Kalman: 5 definitions
Kalman means something in Hinduism, Sanskrit. If you want to know the exact meaning, history, etymology or English translation of this term then check out the descriptions on this page. Add your comment or reference to a book if you want to contribute to this summary article.
Vyakarana (Sanskrit grammar)Source: Wikisource: A dictionary of Sanskrit grammar
Kalman (कल्मन्).—The same as karman or object of an action especially when it is not fully entitled to be called karman, but looked upon as karman only for the sake of being used in the accusative case; subordinate karman, as for instance the cow in गां पयो दोग्धि (gāṃ payo dogdhi). The term was used by ancient grammarians; cf. विपरीतं तु यत्कर्म तत् कल्म कवयो विदुः (viparītaṃ tu yatkarma tat kalma kavayo viduḥ) M.Bh. on P.I.4.51. See कर्मन् (karman).
Vyakarana (व्याकरण, vyākaraṇa) refers to Sanskrit grammar and represents one of the six additional sciences (vedanga) to be studied along with the Vedas. Vyakarana concerns itself with the rules of Sanskrit grammar and linguistic analysis in order to establish the correct context of words and sentences.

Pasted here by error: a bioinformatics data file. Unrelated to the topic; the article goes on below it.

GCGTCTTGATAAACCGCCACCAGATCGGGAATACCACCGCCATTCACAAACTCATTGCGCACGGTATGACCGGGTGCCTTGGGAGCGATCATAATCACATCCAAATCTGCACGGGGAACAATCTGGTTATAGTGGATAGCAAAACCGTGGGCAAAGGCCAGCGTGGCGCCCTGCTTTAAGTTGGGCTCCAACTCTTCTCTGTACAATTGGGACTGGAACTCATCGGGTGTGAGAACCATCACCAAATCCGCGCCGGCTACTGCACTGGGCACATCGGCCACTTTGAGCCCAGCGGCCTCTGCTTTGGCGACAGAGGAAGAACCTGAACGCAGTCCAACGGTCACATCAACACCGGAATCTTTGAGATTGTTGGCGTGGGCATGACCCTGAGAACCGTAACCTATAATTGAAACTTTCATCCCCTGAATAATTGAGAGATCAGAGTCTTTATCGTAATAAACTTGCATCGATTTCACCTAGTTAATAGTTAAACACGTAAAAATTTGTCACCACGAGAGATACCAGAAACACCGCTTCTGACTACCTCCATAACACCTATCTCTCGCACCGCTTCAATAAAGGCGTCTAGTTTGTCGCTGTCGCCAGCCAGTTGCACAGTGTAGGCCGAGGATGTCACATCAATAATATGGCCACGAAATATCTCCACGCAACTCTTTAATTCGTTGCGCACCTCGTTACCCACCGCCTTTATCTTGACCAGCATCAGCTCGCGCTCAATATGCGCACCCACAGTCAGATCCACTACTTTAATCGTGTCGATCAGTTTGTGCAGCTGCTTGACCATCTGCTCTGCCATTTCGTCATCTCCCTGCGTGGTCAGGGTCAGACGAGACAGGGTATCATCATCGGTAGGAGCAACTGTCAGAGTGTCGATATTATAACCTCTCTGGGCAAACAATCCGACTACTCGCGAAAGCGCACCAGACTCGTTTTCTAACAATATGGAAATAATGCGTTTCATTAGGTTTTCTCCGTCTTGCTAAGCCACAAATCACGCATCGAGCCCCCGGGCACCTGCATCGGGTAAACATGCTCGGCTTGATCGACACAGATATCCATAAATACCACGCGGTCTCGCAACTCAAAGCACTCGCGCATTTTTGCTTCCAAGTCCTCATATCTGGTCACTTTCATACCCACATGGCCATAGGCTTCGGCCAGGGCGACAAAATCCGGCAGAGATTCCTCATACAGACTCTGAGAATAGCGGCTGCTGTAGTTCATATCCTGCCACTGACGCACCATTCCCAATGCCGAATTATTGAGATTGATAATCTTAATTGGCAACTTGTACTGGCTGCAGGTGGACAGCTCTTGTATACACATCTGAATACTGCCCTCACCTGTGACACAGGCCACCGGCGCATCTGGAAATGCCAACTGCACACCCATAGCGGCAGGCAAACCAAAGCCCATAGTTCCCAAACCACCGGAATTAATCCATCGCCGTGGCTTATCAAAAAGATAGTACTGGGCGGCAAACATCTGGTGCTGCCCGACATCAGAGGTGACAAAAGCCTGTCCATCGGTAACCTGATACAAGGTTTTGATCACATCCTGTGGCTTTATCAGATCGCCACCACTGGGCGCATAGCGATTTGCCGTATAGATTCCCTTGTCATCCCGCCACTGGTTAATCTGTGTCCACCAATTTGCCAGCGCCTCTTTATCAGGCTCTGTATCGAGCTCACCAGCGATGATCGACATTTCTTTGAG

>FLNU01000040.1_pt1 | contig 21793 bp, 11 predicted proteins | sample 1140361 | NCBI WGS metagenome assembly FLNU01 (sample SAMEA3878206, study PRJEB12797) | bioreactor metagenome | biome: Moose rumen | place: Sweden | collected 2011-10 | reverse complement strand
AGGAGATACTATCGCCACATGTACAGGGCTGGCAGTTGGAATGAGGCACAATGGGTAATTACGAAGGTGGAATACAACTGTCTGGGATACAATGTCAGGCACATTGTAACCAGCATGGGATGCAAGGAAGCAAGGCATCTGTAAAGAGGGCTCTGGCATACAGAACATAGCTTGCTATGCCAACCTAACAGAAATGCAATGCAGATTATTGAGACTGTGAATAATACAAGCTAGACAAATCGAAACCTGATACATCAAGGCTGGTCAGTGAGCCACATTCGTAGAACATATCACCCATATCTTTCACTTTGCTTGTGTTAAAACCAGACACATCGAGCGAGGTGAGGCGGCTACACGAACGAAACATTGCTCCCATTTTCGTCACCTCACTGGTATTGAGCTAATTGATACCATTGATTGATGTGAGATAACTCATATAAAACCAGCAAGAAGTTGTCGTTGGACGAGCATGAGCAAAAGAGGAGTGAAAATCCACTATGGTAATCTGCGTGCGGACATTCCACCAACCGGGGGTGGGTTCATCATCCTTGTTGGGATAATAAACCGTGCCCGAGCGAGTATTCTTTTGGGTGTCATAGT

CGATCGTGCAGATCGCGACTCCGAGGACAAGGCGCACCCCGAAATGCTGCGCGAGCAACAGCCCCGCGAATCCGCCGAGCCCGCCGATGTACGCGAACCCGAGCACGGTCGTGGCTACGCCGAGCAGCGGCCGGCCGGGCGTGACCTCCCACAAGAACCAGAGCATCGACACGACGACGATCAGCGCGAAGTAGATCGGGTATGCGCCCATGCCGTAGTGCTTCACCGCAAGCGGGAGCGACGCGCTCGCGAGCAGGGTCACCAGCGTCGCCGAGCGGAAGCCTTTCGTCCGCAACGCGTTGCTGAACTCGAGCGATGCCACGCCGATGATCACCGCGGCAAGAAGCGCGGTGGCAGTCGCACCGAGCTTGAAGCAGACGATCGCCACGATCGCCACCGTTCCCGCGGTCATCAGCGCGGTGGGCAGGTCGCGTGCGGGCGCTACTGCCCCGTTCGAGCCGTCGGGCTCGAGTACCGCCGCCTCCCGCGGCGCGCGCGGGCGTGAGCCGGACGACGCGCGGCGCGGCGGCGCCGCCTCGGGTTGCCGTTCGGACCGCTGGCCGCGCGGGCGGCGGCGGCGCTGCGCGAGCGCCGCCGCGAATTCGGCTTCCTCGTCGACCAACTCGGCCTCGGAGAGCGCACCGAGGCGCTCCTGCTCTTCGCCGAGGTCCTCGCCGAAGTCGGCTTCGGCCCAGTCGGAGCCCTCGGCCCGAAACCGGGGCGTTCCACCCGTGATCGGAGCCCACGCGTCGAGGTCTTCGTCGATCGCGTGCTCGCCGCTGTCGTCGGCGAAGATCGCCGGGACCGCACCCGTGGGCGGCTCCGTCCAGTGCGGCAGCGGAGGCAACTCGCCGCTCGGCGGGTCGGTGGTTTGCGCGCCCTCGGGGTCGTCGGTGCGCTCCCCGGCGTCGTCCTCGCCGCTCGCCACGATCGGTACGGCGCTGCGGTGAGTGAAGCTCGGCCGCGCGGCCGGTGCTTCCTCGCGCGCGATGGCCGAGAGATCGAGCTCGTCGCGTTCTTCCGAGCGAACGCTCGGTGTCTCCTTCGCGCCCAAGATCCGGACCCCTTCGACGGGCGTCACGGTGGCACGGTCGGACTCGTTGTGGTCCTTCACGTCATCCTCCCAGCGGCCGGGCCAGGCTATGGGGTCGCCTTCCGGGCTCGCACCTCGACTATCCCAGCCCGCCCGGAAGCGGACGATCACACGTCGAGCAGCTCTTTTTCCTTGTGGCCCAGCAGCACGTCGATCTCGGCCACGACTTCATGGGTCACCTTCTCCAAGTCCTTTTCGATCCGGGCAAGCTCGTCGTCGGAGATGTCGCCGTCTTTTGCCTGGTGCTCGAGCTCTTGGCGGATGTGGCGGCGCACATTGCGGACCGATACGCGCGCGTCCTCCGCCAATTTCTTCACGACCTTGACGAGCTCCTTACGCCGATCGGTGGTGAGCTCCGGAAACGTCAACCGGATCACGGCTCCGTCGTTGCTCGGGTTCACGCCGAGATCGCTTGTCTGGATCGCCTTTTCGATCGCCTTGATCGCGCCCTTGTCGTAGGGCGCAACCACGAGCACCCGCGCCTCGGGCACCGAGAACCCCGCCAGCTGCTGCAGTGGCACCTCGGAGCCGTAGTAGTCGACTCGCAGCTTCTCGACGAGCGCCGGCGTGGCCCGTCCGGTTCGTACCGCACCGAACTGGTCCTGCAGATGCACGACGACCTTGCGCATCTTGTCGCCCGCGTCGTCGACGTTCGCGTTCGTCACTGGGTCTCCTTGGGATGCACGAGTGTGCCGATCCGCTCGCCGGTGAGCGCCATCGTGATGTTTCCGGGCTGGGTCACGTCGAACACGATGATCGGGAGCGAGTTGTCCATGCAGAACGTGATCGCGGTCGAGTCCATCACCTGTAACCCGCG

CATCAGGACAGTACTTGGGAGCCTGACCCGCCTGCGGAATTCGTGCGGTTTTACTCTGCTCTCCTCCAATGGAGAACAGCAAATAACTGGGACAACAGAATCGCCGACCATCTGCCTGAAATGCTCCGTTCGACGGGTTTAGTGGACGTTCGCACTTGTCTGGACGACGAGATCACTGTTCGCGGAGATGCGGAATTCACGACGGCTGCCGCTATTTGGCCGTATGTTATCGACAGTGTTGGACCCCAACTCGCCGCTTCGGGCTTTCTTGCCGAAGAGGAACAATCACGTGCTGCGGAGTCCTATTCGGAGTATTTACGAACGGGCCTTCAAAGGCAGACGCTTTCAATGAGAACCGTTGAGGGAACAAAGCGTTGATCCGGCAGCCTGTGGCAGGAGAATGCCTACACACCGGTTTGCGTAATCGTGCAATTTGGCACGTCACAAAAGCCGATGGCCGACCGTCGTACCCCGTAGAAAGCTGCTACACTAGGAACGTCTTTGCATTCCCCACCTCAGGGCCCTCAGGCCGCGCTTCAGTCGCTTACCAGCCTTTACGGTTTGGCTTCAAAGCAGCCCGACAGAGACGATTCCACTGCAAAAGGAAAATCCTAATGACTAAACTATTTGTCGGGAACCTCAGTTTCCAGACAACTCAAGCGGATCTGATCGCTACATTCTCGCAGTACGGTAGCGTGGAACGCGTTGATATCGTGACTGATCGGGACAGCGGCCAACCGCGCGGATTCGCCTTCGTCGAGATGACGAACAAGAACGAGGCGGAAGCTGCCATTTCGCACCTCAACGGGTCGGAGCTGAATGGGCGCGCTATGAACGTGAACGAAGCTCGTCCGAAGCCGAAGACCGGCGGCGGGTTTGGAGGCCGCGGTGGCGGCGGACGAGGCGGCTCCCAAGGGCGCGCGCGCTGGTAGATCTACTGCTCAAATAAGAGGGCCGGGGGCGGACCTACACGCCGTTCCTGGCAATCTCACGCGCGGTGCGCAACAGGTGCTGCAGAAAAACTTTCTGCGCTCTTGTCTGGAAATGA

Languages of India and abroad
Sanskrit dictionarySource: DDSA: The practical Sanskrit-English dictionary
Kalman (कल्मन्).—= कर्मन् (karman) q. v. विपरीतं तु यत्कर्म तत्कल्म कवयो विदुः (viparītaṃ tu yatkarma tatkalma kavayo viduḥ) Mahābhārata on P.I.4.51. also अपरिसमाप्तं कर्म कल्म (aparisamāptaṃ karma kalma) Mahābhārata on P.I.4.51.Source: Cologne Digital Sanskrit Dictionaries: Monier-Williams Sanskrit-English Dictionary
1) Kalman (कल्मन्):—n. = karman, [Kāśikā-vṛtti on Pāṇini 8-2, 18]
2) cf. [Patañjali (???), vol.i, p.336, vol.iii, p.398] [gana] kapilakādi.
[Sanskrit to German]
Sanskrit, also spelled संस्कृतम् (saṃskṛtam), is an ancient language of India commonly seen as the grandmother of the Indo-European language family (even English!). Closely allied with Prakrit and Pali, Sanskrit is more exhaustive in both grammar and terms and has the most extensive collection of literature in the world, greatly surpassing its sister-languages Greek and Latin.
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